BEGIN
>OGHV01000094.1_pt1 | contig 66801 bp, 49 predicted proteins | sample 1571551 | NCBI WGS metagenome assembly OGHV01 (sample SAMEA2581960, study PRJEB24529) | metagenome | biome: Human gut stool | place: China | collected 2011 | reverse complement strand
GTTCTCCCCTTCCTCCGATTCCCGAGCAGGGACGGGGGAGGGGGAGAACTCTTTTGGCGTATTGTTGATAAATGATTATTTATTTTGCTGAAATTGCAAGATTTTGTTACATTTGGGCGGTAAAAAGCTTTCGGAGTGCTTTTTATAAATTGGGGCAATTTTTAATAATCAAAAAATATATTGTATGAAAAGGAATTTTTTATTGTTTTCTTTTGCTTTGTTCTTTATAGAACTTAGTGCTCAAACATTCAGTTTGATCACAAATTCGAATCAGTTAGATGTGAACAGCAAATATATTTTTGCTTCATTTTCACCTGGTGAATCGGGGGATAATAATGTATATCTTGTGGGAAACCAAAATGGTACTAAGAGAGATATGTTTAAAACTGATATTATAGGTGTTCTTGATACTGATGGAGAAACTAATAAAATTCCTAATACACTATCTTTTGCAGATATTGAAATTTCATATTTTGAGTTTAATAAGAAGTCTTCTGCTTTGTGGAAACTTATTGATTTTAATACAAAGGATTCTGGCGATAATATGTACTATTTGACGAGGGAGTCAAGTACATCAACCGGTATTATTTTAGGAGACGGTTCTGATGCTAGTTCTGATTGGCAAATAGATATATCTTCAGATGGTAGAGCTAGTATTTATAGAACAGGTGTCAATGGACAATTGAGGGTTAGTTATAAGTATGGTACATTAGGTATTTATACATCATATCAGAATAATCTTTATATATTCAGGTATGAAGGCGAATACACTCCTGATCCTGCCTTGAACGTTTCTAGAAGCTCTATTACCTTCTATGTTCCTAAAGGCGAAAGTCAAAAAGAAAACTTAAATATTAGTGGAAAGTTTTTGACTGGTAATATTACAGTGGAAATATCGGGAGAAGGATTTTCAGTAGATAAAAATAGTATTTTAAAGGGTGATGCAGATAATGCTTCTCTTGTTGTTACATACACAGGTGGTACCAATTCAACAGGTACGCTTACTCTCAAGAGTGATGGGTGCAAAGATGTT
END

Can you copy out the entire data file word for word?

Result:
>OGHV01000094.1_pt1 | contig 66801 bp, 49 predicted proteins | sample 1571551 | NCBI WGS metagenome assembly OGHV01 (sample SAMEA2581960, study PRJEB24529) | metagenome | biome: Human gut stool | place: China | collected 2011 | reverse complement strand
GTTCTCCCCTTCCTCCGATTCCCGAGCAGGGACGGGGGAGGGGGAGAACTCTTTTGGCGTATTGTTGATAAATGATTATTTATTTTGCTGAAATTGCAAGATTTTGTTACATTTGGGCGGTAAAAAGCTTTCGGAGTGCTTTTTATAAATTGGGGCAATTTTTAATAATCAAAAAATATATTGTATGAAAAGGAATTTTTTATTGTTTTCTTTTGCTTTGTTCTTTATAGAACTTAGTGCTCAAACATTCAGTTTGATCACAAATTCGAATCAGTTAGATGTGAACAGCAAATATATTTTTGCTTCATTTTCACCTGGTGAATCGGGGGATAATAATGTATATCTTGTGGGAAACCAAAATGGTACTAAGAGAGATATGTTTAAAACTGATATTATAGGTGTTCTTGATACTGATGGAGAAACTAATAAAATTCCTAATACACTATCTTTTGCAGATATTGAAATTTCATATTTTGAGTTTAATAAGAAGTCTTCTGCTTTGTGGAAACTTATTGATTTTAATACAAAGGATTCTGGCGATAATATGTACTATTTGACGAGGGAGTCAAGTACATCAACCGGTATTATTTTAGGAGACGGTTCTGATGCTAGTTCTGATTGGCAAATAGATATATCTTCAGATGGTAGAGCTAGTATTTATAGAACAGGTGTCAATGGACAATTGAGGGTTAGTTATAAGTATGGTACATTAGGTATTTATACATCATATCAGAATAATCTTTATATATTCAGGTATGAAGGCGAATACACTCCTGATCCTGCCTTGAACGTTTCTAGAAGCTCTATTACCTTCTATGTTCCTAAAGGCGAAAGTCAAAAAGAAAACTTAAATATTAGTGGAAAGTTTTTGACTGGTAATATTACAGTGGAAATATCGGGAGAAGGATTTTCAGTAGATAAAAATAGTATTTTAAAGGGTGATGCAGATAATGCTTCTCTTGTTGTTACATACACAGGTGGTACCAATTCAACAGGTACGCTTACTCTCAAGAGTGATGGGTGCAAAGATGTT